In this month’s Underreported Struggles: Chilean special forces evict Mapuche community from their land; Zenu Peoples shut down BHP Billiton mine; Indigenous occupation of Springwater Provincial Park enters month seven.
Indigenous women in Ecuador representing the Shuar, Quechua, Sápara, and Huaorani walked for five full days, passing over a mountain range, in order to deliver a manifesto protesting mining and oil extraction operations that the government is allowing on their territories. In the manifesto, the women asserted that the extraction operations break the government’s agreement, signified by its ratification of ILO 169, to obtain free, prior, and informed consent from indigenous peoples before making policy decisions that will affect their territories.
Riot police and members of the Group of Special Operations (an elite, special unit of the Chilean Police force), evicted the Mapuche Community of Temucuicui from their ancestral lands in the Araucania Region of Southern Chile. More than two years ago, the self-denominated “autonomous” community returned to the lands, from which they were dispossessed. Despite the police burning their homes, running over a flock of sheep and assaulting at least two people, the families of Temucuicui re-entered the lands without fear of another eviction.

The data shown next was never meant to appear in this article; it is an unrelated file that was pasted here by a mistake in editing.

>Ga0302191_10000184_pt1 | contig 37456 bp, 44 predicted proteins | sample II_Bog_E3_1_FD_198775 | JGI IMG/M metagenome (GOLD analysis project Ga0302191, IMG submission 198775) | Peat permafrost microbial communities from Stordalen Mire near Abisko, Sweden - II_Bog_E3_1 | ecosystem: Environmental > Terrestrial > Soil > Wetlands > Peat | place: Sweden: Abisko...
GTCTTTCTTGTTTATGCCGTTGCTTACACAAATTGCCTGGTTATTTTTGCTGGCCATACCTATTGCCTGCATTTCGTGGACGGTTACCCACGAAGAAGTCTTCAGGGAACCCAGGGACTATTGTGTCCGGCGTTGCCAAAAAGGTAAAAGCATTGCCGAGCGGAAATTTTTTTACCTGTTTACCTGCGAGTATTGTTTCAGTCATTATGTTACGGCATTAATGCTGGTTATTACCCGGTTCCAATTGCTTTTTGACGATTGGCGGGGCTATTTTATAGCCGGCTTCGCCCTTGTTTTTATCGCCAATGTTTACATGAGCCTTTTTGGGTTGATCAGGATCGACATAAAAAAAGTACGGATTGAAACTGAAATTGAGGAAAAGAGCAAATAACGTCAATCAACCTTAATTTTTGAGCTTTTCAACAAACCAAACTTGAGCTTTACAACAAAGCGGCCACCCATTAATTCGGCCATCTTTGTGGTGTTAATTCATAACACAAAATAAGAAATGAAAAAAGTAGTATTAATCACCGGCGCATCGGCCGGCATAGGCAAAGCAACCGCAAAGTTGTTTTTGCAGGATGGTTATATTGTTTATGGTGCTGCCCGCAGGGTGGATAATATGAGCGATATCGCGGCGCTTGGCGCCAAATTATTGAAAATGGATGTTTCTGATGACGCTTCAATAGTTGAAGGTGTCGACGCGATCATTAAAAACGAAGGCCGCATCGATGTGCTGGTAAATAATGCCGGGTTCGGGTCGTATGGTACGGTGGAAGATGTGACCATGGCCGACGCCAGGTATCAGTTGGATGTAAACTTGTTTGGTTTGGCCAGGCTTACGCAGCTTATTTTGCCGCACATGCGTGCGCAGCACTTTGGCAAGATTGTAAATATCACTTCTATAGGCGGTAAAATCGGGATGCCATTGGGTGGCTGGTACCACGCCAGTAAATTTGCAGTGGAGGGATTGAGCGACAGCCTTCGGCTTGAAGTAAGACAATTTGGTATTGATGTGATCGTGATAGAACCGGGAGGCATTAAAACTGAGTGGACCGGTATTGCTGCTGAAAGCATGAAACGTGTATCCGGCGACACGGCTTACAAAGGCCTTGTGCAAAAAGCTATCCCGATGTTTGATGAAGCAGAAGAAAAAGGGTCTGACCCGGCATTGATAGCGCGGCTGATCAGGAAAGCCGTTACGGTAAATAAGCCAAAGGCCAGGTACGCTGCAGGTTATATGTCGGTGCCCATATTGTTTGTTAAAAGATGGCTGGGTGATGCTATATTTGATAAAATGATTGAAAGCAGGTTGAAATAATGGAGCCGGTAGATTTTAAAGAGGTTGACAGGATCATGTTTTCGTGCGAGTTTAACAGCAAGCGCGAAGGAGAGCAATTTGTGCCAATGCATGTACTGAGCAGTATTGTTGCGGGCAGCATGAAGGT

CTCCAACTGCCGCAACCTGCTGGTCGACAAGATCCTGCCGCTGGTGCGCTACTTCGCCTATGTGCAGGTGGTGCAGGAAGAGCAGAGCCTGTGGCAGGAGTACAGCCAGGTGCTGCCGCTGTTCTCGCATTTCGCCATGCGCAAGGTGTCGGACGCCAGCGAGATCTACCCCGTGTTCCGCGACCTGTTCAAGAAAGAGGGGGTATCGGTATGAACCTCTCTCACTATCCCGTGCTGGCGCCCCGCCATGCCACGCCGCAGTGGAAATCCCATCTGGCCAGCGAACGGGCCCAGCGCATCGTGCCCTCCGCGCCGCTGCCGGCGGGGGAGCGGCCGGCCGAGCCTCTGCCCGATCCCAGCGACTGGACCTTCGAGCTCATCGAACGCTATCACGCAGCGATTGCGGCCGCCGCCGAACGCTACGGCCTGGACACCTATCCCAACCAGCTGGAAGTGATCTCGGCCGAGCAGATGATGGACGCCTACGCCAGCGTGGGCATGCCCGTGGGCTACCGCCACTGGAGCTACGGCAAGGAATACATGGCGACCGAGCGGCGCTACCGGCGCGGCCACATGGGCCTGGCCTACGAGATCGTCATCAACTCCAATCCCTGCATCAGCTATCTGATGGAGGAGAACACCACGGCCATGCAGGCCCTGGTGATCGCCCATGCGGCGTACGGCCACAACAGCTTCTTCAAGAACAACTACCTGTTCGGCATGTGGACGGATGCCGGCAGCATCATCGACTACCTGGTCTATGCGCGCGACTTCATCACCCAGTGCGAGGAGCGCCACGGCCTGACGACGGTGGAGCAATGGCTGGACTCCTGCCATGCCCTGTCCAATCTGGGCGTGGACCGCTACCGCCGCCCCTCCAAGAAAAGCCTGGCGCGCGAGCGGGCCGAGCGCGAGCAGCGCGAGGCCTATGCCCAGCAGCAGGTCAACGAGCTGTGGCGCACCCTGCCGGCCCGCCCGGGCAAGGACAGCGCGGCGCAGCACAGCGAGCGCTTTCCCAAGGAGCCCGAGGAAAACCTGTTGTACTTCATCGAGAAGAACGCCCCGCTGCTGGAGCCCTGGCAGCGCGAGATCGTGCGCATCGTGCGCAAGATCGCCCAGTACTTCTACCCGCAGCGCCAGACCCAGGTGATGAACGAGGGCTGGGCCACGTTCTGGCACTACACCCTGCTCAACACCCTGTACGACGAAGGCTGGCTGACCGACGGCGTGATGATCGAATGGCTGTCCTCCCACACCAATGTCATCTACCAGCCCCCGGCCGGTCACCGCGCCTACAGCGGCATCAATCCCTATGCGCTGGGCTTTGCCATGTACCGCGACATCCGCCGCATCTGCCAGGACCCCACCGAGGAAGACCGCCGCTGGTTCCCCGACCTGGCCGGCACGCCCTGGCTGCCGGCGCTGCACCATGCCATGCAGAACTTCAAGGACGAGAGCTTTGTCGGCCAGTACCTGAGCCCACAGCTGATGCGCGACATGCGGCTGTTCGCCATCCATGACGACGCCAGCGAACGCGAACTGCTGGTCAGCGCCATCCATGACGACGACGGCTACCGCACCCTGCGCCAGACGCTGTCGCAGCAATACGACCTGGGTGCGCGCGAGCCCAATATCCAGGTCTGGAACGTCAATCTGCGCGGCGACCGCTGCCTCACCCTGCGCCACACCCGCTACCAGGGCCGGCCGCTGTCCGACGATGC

In several centers across West Papua, Indonesian police and army (TNI) again cracked down on peaceful political demonstrations held by the West Papua National Committee (KNPB), resulting in the injuries of several participants, with unconfirmed reports of police opening fire in related incidents against KNPB members in Kaimana. The demonstration was dedicated to commemorating the fifth anniversary of the founding of the International Parliamentarians for West Papua.